The department and its employees lost, either by error or fraud, more than $300 million in the last three years.
A $48 million mistake is kind of a big deal.
Yet here in Minnesota it’s just the latest item on a long list of problems coming from the Department of Human Services.
It started in 2016 with eligibility problems in Medicaid and MinnesotaCare that led to $271 million being clawed back by the federal government.
In April of last year, DHS wrote off $30 million in MinnesotaCare premiums because their existing software couldn’t reconcile the payments.
The following month, we heard testimony of widespread fraud in the Child Care Assistance Program, estimated at more than $6 million by the Legislative Auditors’ office.
Then a series of data breaches exposed the personal information of up to 35,000 Minnesotans.
The department recently shocked the Leech Lake Band of Ojibwe and the White Earth Nation by telling them to repay $25 million in overpayments, even though the tribes had spent the money according to DHS guidelines.
Which leads us to this week’s round of overpayments — $48 million worth of Medicaid payments the federal government is requesting be paid back for improper use. Legislative Auditor Jim Nobles testified at our last committee hearing, “DHS consumes more of our attention and our resources than any other state agency.”
This is not to mention the personnel problems that lead to resignations, un-resignations, re-resignations and three commissioners in less than a year.
As chair of the Senate Health and Human Services committee, I’ve dedicated time this interim to getting to the bottom of what has become an embarrassingly long list of failures and disappointments from the Department of Human Services. We will meet again on Sept. 4. And in the interest of transparency and accountability with the public, I’m writing this commentary to allow incoming Commissioner Jodi Harpstead time to prepare for her first legislative hearing.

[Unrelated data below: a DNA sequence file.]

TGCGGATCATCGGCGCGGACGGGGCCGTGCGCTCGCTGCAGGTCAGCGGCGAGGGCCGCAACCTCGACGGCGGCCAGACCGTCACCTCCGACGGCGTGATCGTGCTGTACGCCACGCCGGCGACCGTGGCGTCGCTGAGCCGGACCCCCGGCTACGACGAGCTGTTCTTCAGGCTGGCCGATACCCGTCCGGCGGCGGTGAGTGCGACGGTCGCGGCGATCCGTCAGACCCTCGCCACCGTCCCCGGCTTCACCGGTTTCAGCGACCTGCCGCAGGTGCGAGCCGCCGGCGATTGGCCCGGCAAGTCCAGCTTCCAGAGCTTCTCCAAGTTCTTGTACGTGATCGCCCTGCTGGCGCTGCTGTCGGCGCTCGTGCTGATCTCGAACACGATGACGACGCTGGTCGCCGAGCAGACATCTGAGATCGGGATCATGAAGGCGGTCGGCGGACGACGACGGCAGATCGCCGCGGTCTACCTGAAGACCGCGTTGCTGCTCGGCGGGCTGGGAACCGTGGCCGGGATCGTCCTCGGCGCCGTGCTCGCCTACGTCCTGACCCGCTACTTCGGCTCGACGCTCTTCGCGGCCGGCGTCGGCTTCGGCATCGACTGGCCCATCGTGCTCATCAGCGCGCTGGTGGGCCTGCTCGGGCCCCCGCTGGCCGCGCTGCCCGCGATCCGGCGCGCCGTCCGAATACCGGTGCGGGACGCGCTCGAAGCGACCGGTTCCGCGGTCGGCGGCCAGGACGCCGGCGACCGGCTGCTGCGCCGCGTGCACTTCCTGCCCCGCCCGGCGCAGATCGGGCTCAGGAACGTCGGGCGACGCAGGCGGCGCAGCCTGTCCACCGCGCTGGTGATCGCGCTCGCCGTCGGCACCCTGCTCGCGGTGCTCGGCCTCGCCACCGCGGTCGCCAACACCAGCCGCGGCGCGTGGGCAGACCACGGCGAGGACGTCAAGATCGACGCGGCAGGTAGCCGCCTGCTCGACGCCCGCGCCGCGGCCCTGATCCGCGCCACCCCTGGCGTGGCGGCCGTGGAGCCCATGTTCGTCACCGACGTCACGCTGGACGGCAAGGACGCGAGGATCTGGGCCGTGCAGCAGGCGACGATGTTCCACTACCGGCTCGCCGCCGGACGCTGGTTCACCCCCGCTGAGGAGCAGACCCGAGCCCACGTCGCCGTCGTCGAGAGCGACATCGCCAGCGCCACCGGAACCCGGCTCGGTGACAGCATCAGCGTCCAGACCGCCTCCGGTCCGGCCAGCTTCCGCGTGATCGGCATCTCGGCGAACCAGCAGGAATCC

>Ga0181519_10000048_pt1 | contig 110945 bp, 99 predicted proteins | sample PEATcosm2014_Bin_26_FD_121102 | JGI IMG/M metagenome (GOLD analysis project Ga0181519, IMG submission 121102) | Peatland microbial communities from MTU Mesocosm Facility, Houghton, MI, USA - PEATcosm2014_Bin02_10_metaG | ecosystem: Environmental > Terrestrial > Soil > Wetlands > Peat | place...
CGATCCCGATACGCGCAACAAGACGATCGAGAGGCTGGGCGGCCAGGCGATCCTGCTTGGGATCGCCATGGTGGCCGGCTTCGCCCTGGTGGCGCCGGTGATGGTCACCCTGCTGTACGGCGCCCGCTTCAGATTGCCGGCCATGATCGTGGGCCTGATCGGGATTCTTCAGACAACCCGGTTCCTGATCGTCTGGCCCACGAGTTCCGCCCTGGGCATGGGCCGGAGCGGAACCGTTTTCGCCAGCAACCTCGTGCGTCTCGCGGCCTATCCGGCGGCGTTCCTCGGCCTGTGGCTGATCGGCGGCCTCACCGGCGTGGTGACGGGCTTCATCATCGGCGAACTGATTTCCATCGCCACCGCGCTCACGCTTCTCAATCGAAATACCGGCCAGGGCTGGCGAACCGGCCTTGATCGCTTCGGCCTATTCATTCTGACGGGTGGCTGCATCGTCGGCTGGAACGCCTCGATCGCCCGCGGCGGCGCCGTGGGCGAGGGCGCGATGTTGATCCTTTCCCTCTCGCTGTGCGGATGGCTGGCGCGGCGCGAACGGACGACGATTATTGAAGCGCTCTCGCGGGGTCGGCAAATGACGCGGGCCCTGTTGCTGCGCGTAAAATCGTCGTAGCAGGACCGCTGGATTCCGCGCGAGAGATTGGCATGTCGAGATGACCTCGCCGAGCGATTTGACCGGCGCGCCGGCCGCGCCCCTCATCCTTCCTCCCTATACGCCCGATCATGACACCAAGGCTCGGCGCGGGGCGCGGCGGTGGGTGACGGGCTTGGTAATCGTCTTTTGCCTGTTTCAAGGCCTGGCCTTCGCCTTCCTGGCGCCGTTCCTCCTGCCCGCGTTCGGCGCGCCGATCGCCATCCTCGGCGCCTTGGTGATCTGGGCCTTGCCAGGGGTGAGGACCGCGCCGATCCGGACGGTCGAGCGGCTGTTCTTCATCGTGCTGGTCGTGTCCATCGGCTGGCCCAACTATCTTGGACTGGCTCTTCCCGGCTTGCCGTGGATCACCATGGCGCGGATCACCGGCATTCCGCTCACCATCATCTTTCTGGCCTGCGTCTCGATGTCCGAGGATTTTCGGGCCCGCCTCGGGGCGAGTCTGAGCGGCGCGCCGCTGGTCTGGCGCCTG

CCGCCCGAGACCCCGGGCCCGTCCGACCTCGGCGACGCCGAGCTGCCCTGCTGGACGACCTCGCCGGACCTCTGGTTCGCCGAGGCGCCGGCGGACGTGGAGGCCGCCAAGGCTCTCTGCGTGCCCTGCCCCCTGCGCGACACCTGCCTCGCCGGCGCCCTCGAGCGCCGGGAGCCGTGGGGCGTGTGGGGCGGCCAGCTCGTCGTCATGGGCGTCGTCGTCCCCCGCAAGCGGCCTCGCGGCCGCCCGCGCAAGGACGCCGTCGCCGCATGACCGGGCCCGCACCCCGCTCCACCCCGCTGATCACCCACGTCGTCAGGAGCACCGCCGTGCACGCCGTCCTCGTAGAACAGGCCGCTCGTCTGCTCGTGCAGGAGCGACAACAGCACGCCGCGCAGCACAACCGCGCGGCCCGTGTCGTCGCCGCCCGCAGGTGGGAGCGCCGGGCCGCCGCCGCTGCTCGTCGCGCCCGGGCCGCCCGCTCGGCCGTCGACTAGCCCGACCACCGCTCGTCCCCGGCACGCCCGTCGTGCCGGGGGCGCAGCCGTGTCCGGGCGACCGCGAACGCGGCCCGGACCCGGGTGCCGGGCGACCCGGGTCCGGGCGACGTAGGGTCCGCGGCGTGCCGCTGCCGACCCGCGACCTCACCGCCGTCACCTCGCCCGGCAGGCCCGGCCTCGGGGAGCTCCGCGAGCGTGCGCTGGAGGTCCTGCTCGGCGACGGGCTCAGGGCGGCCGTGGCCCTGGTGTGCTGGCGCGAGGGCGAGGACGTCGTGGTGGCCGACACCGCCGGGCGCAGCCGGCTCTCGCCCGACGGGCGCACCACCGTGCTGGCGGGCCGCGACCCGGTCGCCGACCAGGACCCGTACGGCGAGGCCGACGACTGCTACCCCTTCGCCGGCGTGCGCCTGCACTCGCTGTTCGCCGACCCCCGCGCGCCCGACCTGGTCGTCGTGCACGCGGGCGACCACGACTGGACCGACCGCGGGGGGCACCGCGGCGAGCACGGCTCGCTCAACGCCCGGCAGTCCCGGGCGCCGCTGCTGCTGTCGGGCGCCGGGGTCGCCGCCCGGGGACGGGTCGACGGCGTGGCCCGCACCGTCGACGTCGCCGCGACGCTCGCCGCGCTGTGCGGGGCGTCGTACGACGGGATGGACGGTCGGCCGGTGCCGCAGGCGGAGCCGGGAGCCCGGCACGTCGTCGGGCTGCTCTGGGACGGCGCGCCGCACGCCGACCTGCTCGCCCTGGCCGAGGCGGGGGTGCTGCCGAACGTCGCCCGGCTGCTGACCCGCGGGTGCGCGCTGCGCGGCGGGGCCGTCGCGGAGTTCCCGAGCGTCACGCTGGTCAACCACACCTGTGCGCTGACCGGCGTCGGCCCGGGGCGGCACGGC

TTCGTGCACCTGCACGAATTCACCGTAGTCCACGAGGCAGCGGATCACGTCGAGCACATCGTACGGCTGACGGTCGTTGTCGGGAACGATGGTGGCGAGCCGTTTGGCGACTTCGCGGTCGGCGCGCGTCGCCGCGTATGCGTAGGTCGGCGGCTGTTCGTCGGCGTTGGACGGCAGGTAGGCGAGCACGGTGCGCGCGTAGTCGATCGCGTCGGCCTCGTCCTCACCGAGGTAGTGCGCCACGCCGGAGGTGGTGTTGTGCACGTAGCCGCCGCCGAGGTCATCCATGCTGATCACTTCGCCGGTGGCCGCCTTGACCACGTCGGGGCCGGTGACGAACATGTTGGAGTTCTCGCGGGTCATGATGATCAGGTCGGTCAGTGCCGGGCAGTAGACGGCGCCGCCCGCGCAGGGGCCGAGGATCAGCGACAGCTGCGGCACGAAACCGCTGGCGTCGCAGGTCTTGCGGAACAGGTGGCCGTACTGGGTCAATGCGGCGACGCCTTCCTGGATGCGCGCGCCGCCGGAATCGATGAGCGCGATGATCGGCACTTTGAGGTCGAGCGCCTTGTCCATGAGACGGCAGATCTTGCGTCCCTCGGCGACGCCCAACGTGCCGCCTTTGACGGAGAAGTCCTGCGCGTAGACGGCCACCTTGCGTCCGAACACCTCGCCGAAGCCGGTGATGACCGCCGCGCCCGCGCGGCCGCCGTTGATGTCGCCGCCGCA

During one of her first public interviews, Harpstead suggested moving past these scandals and failures and focusing on the “good work” done by the agency and its employees. Perhaps the first thing she should do is ask to be fully informed about any other known issues at DHS, then meet with her boss Gov. Tim Walz and the committee chairs to discuss the problems. It’s time to get ahead of the whistleblowers and media reports and get an honest assessment of the current challenges.
Let’s start things off on the right foot and work together to address the problems head on. Because despite their best intentions, DHS and its employees lost, either by error or fraud, more than $300 million in the last three years.
That’s not the “good work” we expect to continue.
No one wants to talk about their failures. It’s not pleasant to think of how it may affect the morale of the nearly 7,000 employees at DHS. But neither is it pleasant for typical Minnesotans to continue to hear about the problems at DHS.
The first thing we need to hear from Harpstead next week is her plan to turn the agency around in the next 90 days. Instilling accountability, transparency, and integrity into each of those employees should be a top priority. No one should feel like they may lose their job for speaking out, and no one should feel so sure of their job they don’t bother to do their very best every day.
I look forward to hearing about a plan to turn things around at DHS. I assume Gov. Walz chose Harpstead for this job because of her previous experience in the private sector and with this agency. The Senate will continue to provide oversight and accountability on behalf of the taxpayers, but we will also do our best to direct the department toward a better path forward.
This editorial originally appeared in the Star Tribune on August 29, 2019.